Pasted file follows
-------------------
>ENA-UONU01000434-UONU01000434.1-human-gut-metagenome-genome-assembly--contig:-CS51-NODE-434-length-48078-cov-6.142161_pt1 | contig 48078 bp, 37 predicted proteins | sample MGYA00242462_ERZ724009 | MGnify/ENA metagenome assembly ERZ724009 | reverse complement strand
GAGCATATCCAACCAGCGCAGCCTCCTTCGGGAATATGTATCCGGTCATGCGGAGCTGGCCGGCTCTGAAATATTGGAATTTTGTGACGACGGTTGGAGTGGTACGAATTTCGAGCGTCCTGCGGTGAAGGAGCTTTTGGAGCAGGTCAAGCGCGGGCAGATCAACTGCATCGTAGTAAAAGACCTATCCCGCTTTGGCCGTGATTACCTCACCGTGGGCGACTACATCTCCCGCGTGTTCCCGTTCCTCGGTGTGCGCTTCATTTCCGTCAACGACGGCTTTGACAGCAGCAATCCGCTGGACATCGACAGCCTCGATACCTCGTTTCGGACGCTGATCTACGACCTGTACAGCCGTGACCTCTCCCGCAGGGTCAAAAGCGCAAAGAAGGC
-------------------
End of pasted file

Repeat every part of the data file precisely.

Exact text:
>ENA-UONU01000434-UONU01000434.1-human-gut-metagenome-genome-assembly--contig:-CS51-NODE-434-length-48078-cov-6.142161_pt1 | contig 48078 bp, 37 predicted proteins | sample MGYA00242462_ERZ724009 | MGnify/ENA metagenome assembly ERZ724009 | reverse complement strand
GAGCATATCCAACCAGCGCAGCCTCCTTCGGGAATATGTATCCGGTCATGCGGAGCTGGCCGGCTCTGAAATATTGGAATTTTGTGACGACGGTTGGAGTGGTACGAATTTCGAGCGTCCTGCGGTGAAGGAGCTTTTGGAGCAGGTCAAGCGCGGGCAGATCAACTGCATCGTAGTAAAAGACCTATCCCGCTTTGGCCGTGATTACCTCACCGTGGGCGACTACATCTCCCGCGTGTTCCCGTTCCTCGGTGTGCGCTTCATTTCCGTCAACGACGGCTTTGACAGCAGCAATCCGCTGGACATCGACAGCCTCGATACCTCGTTTCGGACGCTGATCTACGACCTGTACAGCCGTGACCTCTCCCGCAGGGTCAAAAGCGCAAAGAAGGC